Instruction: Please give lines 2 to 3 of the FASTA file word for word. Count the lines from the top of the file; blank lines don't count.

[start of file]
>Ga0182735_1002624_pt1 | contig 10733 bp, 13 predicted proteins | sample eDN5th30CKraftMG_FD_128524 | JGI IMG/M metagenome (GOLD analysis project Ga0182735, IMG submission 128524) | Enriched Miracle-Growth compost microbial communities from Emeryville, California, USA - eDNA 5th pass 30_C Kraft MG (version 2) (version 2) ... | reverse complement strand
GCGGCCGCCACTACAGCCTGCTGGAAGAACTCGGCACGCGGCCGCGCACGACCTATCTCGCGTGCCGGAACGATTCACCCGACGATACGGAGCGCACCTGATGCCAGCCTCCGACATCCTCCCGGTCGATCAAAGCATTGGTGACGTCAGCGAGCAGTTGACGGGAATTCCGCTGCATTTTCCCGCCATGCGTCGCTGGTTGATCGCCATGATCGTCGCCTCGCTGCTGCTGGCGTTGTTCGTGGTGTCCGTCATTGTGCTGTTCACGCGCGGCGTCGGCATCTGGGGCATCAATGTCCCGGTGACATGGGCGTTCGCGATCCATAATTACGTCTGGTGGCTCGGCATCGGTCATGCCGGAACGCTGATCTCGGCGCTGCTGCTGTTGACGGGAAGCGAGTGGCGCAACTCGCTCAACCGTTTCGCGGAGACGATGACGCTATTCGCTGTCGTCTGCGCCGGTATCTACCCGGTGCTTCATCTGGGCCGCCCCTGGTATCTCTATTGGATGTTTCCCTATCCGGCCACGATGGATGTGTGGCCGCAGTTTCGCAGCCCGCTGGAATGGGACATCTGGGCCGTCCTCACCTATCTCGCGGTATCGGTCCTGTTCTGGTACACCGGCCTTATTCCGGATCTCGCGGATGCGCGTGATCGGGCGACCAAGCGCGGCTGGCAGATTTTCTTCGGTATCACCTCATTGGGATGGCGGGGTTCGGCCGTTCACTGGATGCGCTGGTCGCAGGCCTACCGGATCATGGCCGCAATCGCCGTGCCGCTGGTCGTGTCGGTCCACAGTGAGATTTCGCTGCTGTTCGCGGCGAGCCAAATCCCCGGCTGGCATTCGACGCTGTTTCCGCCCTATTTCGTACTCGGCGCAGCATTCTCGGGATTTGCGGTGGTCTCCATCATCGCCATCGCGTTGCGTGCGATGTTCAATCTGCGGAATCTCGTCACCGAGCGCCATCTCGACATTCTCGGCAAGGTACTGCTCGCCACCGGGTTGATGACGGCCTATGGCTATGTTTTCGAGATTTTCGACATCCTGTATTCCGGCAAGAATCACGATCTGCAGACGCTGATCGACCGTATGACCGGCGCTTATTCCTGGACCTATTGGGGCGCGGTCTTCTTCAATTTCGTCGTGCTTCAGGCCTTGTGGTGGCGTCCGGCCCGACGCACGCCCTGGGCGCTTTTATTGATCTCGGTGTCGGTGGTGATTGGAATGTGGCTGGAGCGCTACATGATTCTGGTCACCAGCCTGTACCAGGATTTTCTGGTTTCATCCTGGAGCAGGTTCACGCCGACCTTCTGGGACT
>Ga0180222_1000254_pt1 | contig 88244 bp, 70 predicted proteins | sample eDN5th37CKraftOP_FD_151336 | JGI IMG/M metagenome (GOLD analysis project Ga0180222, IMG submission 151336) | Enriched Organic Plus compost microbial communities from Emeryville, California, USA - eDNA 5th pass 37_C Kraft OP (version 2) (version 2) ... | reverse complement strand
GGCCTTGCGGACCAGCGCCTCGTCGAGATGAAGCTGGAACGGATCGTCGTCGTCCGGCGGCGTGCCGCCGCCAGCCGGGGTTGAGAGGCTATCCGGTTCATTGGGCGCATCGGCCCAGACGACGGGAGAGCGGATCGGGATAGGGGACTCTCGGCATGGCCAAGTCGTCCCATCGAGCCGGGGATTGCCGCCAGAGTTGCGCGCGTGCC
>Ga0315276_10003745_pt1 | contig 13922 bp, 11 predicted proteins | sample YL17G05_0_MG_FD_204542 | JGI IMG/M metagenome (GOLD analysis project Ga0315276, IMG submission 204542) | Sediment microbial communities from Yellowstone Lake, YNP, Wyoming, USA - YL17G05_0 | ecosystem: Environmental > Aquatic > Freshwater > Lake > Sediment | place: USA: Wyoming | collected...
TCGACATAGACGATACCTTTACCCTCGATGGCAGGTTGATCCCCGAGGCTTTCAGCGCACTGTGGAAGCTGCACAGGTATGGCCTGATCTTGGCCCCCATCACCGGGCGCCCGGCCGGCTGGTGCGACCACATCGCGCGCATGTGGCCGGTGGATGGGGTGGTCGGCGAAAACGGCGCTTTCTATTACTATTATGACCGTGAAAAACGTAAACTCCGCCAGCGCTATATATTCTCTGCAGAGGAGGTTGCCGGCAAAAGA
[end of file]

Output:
GCGGCCGCCACTACAGCCTGCTGGAAGAACTCGGCACGCGGCCGCGCACGACCTATCTCGCGTGCCGGAACGATTCACCCGACGATACGGAGCGCACCTGATGCCAGCCTCCGACATCCTCCCGGTCGATCAAAGCATTGGTGACGTCAGCGAGCAGTTGACGGGAATTCCGCTGCATTTTCCCGCCATGCGTCGCTGGTTGATCGCCATGATCGTCGCCTCGCTGCTGCTGGCGTTGTTCGTGGTGTCCGTCATTGTGCTGTTCACGCGCGGCGTCGGCATCTGGGGCATCAATGTCCCGGTGACATGGGCGTTCGCGATCCATAATTACGTCTGGTGGCTCGGCATCGGTCATGCCGGAACGCTGATCTCGGCGCTGCTGCTGTTGACGGGAAGCGAGTGGCGCAACTCGCTCAACCGTTTCGCGGAGACGATGACGCTATTCGCTGTCGTCTGCGCCGGTATCTACCCGGTGCTTCATCTGGGCCGCCCCTGGTATCTCTATTGGATGTTTCCCTATCCGGCCACGATGGATGTGTGGCCGCAGTTTCGCAGCCCGCTGGAATGGGACATCTGGGCCGTCCTCACCTATCTCGCGGTATCGGTCCTGTTCTGGTACACCGGCCTTATTCCGGATCTCGCGGATGCGCGTGATCGGGCGACCAAGCGCGGCTGGCAGATTTTCTTCGGTATCACCTCATTGGGATGGCGGGGTTCGGCCGTTCACTGGATGCGCTGGTCGCAGGCCTACCGGATCATGGCCGCAATCGCCGTGCCGCTGGTCGTGTCGGTCCACAGTGAGATTTCGCTGCTGTTCGCGGCGAGCCAAATCCCCGGCTGGCATTCGACGCTGTTTCCGCCCTATTTCGTACTCGGCGCAGCATTCTCGGGATTTGCGGTGGTCTCCATCATCGCCATCGCGTTGCGTGCGATGTTCAATCTGCGGAATCTCGTCACCGAGCGCCATCTCGACATTCTCGGCAAGGTACTGCTCGCCACCGGGTTGATGACGGCCTATGGCTATGTTTTCGAGATTTTCGACATCCTGTATTCCGGCAAGAATCACGATCTGCAGACGCTGATCGACCGTATGACCGGCGCTTATTCCTGGACCTATTGGGGCGCGGTCTTCTTCAATTTCGTCGTGCTTCAGGCCTTGTGGTGGCGTCCGGCCCGACGCACGCCCTGGGCGCTTTTATTGATCTCGGTGTCGGTGGTGATTGGAATGTGGCTGGAGCGCTACATGATTCTGGTCACCAGCCTGTACCAGGATTTTCTGGTTTCATCCTGGAGCAGGTTCACGCCGACCTTCTGGGACT
>Ga0180222_1000254_pt1 | contig 88244 bp, 70 predicted proteins | sample eDN5th37CKraftOP_FD_151336 | JGI IMG/M metagenome (GOLD analysis project Ga0180222, IMG submission 151336) | Enriched Organic Plus compost microbial communities from Emeryville, California, USA - eDNA 5th pass 37_C Kraft OP (version 2) (version 2) ... | reverse complement strand